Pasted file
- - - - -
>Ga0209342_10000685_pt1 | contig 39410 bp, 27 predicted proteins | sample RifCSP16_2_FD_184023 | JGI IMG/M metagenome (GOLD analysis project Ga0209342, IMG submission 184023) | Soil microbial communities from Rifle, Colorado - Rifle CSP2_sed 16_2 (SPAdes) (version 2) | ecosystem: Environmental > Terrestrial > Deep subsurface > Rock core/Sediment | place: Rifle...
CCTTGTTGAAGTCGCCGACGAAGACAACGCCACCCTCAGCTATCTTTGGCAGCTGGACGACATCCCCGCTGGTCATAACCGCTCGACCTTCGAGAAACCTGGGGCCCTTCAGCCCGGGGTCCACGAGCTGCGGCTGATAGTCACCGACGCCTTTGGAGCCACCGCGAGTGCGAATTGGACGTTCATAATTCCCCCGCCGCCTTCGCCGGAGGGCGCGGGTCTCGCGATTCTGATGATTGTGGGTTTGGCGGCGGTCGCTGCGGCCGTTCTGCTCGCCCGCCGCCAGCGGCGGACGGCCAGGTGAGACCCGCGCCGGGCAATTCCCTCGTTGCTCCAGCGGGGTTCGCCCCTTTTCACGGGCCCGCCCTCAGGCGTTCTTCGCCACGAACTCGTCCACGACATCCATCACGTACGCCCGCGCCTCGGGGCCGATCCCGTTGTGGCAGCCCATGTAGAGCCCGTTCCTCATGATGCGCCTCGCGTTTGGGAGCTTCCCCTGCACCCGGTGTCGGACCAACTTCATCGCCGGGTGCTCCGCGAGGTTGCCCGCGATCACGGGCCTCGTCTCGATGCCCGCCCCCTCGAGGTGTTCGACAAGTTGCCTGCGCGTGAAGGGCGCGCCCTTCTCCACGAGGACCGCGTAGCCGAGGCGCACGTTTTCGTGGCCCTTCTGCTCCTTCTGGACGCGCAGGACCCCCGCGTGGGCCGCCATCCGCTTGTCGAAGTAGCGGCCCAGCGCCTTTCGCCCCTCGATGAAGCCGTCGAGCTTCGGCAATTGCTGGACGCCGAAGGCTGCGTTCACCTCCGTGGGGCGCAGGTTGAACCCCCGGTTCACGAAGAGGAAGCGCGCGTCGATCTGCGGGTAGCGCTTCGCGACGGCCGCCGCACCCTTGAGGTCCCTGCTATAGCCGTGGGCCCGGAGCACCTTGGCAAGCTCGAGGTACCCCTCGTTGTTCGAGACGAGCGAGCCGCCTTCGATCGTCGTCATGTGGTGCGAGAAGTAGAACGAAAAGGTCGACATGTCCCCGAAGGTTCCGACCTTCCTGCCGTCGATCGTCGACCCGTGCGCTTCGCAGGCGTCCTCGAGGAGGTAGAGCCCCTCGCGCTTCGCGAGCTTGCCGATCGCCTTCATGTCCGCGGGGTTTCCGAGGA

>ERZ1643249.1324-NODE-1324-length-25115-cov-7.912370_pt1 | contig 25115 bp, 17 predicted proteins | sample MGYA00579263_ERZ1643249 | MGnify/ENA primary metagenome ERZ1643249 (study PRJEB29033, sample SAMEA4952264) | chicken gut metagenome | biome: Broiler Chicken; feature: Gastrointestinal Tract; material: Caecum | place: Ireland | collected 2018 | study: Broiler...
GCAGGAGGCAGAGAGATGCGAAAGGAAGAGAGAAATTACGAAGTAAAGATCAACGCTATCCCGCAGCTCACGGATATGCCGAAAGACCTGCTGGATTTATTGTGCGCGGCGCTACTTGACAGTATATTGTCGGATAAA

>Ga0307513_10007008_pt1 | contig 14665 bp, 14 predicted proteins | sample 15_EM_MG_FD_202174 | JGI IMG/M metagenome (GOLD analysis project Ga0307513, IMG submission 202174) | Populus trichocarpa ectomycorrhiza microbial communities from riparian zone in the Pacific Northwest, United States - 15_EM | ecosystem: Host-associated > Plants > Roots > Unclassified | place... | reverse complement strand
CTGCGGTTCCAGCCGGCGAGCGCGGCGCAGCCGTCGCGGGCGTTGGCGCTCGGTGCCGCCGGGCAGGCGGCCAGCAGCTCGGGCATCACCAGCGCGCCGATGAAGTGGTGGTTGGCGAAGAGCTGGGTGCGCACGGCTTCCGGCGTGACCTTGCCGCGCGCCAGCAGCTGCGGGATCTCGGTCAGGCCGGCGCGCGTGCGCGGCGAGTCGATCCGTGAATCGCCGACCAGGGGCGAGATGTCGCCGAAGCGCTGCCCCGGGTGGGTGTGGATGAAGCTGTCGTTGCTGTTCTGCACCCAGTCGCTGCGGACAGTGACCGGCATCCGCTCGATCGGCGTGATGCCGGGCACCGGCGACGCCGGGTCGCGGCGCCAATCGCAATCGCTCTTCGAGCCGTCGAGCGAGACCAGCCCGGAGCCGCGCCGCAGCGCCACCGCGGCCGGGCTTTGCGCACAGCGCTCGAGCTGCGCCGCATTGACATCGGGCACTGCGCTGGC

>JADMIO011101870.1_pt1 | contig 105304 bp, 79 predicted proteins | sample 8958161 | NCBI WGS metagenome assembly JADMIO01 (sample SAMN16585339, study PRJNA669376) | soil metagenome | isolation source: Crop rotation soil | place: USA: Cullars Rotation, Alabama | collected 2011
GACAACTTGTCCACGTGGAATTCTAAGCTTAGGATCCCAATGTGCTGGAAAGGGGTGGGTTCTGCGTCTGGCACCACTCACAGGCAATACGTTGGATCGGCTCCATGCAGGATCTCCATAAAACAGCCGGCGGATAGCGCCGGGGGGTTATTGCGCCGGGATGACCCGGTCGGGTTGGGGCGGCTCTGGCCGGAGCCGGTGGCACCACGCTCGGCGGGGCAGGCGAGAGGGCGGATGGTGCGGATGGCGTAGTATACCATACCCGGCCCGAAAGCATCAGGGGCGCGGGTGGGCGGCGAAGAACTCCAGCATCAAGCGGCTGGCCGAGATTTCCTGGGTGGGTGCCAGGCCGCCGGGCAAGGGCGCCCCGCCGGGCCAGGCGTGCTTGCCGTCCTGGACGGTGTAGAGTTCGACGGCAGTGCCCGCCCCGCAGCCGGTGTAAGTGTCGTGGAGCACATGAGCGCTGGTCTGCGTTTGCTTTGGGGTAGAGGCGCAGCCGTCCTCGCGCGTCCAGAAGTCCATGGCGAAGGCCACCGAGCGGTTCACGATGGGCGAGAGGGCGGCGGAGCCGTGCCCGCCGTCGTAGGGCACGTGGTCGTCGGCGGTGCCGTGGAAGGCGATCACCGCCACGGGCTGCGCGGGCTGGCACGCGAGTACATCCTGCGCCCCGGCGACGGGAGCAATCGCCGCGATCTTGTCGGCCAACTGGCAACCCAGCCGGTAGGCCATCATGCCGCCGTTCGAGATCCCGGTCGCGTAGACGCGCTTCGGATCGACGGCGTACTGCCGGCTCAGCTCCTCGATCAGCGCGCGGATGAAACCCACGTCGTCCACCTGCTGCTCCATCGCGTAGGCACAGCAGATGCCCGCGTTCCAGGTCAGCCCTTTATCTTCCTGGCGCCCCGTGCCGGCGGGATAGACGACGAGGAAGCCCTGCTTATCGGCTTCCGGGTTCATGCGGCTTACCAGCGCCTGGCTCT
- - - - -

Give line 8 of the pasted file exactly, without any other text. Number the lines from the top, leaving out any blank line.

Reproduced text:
GACAACTTGTCCACGTGGAATTCTAAGCTTAGGATCCCAATGTGCTGGAAAGGGGTGGGTTCTGCGTCTGGCACCACTCACAGGCAATACGTTGGATCGGCTCCATGCAGGATCTCCATAAAACAGCCGGCGGATAGCGCCGGGGGGTTATTGCGCCGGGATGACCCGGTCGGGTTGGGGCGGCTCTGGCCGGAGCCGGTGGCACCACGCTCGGCGGGGCAGGCGAGAGGGCGGATGGTGCGGATGGCGTAGTATACCATACCCGGCCCGAAAGCATCAGGGGCGCGGGTGGGCGGCGAAGAACTCCAGCATCAAGCGGCTGGCCGAGATTTCCTGGGTGGGTGCCAGGCCGCCGGGCAAGGGCGCCCCGCCGGGCCAGGCGTGCTTGCCGTCCTGGACGGTGTAGAGTTCGACGGCAGTGCCCGCCCCGCAGCCGGTGTAAGTGTCGTGGAGCACATGAGCGCTGGTCTGCGTTTGCTTTGGGGTAGAGGCGCAGCCGTCCTCGCGCGTCCAGAAGTCCATGGCGAAGGCCACCGAGCGGTTCACGATGGGCGAGAGGGCGGCGGAGCCGTGCCCGCCGTCGTAGGGCACGTGGTCGTCGGCGGTGCCGTGGAAGGCGATCACCGCCACGGGCTGCGCGGGCTGGCACGCGAGTACATCCTGCGCCCCGGCGACGGGAGCAATCGCCGCGATCTTGTCGGCCAACTGGCAACCCAGCCGGTAGGCCATCATGCCGCCGTTCGAGATCCCGGTCGCGTAGACGCGCTTCGGATCGACGGCGTACTGCCGGCTCAGCTCCTCGATCAGCGCGCGGATGAAACCCACGTCGTCCACCTGCTGCTCCATCGCGTAGGCACAGCAGATGCCCGCGTTCCAGGTCAGCCCTTTATCTTCCTGGCGCCCCGTGCCGGCGGGATAGACGACGAGGAAGCCCTGCTTATCGGCTTCCGGGTTCATGCGGCTTACCAGCGCCTGGCTCT